This section includes a number of practical examples of margin calculation in conjunction with Dynamic Leverage and certain trading actions. For the below examples the following settings have been used;

Account Leverage: 500
Account Currency: USD
Volume Based Dynamic Leverage Tiers:

Tier Volume Leverage
1 0-1mill 500
2 1-2mill 200
3 2-3mill 100
4 >3mill 50
Example #1

Opening Positions

In the following example, we illustrate how the margin is calculated when a trader opens subsequently three positions on the same symbol, with the following variables in addition to the ones already defined above.

Position 1

Volume: 1 mil. Buy USDJPY
Total Buy Volume: 1 million USD
Margin Used for Position: 1 000 000/500 = 2000

Total Margin Used: 2000

Position 2

Volume: 1 mil. Buy USDJPY
Total Buy Volume: 2 million USD
Margin Used for Position: 1 000 000/200 = 5000

Total Margin Used: 7000

Position 3

Volume: 1 mil. Buy USDJPY
Total Buy Volume: 3 million USD
Margin Used for Position: 1 000 000/100 = 10000

Position Margin Recalculation

When Dynamic Leverage is used by a broker, this causes different amounts of margin being taken for different positions according to which tier they fall in at the time they were opened. As exposure is reduced by closing, reducing or reversing positions, the tiers that the remaining exposure / positions fall within could be different, this may cause margin requirements to be lower than what is being blocked by the remaining positions.

Brokers have the option to choose whether margin requirements should be recalculated when exposure is reduced, or not.

To ensure the correct amount of margin is being used according to the exact amount of exposure against the Dynamic Leverage tiers assigned to the symbol, or if margin requirements should be locked to position once it is created. Both of these cases are explained further in this guide.

If recalculation is triggered, the position with the lowest volume will be recalculated first and the rest of the positions will be recalculated sequentially according to their size; smallest to largest.

If recalculating margin for positions is enabled by the broker recalculation can triggered by these events;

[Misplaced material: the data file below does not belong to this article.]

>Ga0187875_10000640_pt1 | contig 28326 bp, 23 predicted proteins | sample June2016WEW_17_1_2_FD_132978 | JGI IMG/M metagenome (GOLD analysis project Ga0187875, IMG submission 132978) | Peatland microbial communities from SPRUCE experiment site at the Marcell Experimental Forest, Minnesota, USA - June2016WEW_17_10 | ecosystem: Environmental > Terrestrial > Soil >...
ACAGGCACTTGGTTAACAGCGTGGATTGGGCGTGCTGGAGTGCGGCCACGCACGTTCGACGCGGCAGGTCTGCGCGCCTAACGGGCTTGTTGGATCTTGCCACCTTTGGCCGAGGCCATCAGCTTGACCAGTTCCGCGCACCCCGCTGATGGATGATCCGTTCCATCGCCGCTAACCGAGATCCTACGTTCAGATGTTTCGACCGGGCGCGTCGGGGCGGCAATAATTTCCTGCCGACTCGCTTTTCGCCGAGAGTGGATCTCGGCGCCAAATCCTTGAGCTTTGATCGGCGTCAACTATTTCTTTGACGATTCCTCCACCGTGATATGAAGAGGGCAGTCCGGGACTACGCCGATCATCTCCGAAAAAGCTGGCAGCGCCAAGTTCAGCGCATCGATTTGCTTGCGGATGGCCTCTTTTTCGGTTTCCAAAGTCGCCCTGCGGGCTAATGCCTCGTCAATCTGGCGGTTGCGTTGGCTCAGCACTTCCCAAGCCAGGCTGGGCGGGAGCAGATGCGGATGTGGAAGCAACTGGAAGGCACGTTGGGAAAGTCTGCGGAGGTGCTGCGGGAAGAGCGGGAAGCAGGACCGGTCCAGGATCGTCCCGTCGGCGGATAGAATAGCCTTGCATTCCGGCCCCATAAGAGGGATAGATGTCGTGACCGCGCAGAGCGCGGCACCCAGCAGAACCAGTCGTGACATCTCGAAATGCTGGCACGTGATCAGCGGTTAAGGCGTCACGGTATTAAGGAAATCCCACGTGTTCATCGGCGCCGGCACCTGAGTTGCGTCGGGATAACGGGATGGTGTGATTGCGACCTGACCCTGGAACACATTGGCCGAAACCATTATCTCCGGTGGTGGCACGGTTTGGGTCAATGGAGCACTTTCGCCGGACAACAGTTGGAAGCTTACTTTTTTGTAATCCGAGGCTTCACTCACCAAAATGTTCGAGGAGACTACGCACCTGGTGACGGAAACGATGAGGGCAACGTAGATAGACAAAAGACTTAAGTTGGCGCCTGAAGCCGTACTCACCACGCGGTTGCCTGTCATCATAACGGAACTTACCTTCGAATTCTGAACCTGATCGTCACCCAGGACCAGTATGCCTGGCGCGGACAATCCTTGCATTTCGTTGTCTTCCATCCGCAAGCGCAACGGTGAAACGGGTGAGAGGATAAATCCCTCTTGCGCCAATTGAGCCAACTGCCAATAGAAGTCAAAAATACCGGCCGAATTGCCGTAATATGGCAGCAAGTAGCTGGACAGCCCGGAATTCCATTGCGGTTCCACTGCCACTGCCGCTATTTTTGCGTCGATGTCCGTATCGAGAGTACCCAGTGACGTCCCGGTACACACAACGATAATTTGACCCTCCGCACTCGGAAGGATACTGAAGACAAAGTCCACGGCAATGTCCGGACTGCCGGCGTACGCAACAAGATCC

1. Some trading action occurs therefore the margin required to hold the rest of the positions is recalculated. Actions that trigger recalculation are; Closing Positions, Decreasing Positions, Reversing Positions, Stop Out, Rejected or Partially Filled Order.
  2. Broker changes settings of Dynamic Leverage or Account’s leverage.
Example #2

Trading when Margin is Recalculated

In this example we show how margin is recalculated for positions when a broker chooses to recalculate margin requirements. Margin is recalculated when trading events occur, for the specific symbol and direction in subject. The following properties are used for the example;

Account Leverage: 500
Account Currency: USD
Volume Based Dynamic Leverage Tiers:

Tier Volume Leverage
1 0-1mill 500
2 1-2mill 200
3 2-3mill 100
4 >3mill 50

The account has three positions as illustrated below;

Position 1: 1,000,000 BUY USDJPY - Margin Used for Position: 2000
Position 2: 1,000,000 BUY USDJPY - Margin Used for Position: 5000
Position 3: 1,000,000 BUY USDJPY - Margin Used for Position: 10000

Total Margin Used: USD 17000

Step 1

Partially close Position 2 by 500,000 (half) - Margin Used for Position 2: 5,000/2 = USD 2,500

This action triggers recalculation for all positions according to current exposure.
Position 1: 1,000,000 BUY USDJPY - Margin Used for Position: 2,000

  • 1,000,000/500 (tier 1) = 2,000

Position 2: 500,000 BUY USDJPY - Margin Used for Position: 2,500

  • 500,000/200 (tier 2) = 2,500

Position 3: 1,000,000 BUY USDJPY - Margin Used for Position: 7,500

  • 500,000/200 (tier 2) = 2,500
  • 500,000/100 (tier 3) = 5,000

This example highlights how margin has been recalculated according to the reduction of Position 2.

Example #3

Broker Changes Dynamic Leverage & Margin is Recalculated

When a broker changes Dynamic Leverage tiers and chooses to recalculate margin requirements for all positions, the Used Margin for your positions will change. This example shows what happens in this circumstance. The following properties are used for the example;

Account Leverage: 500
Account Currency: USD
Volume Based Dynamic Leverage Tiers:

Tier Volume Leverage
1 0-1mill 500
2 1-2mill 200
3 2-3mill 100
4 >3mill 50

The account has three positions as illustrated below;

Position 1: 1,000,000 BUY USDJPY - Margin Used for Position: 2000
Position 2: 1,000,000 BUY USDJPY - Margin Used for Position: 5000
Position 3: 1,000,000 BUY USDJPY - Margin Used for Position: 10000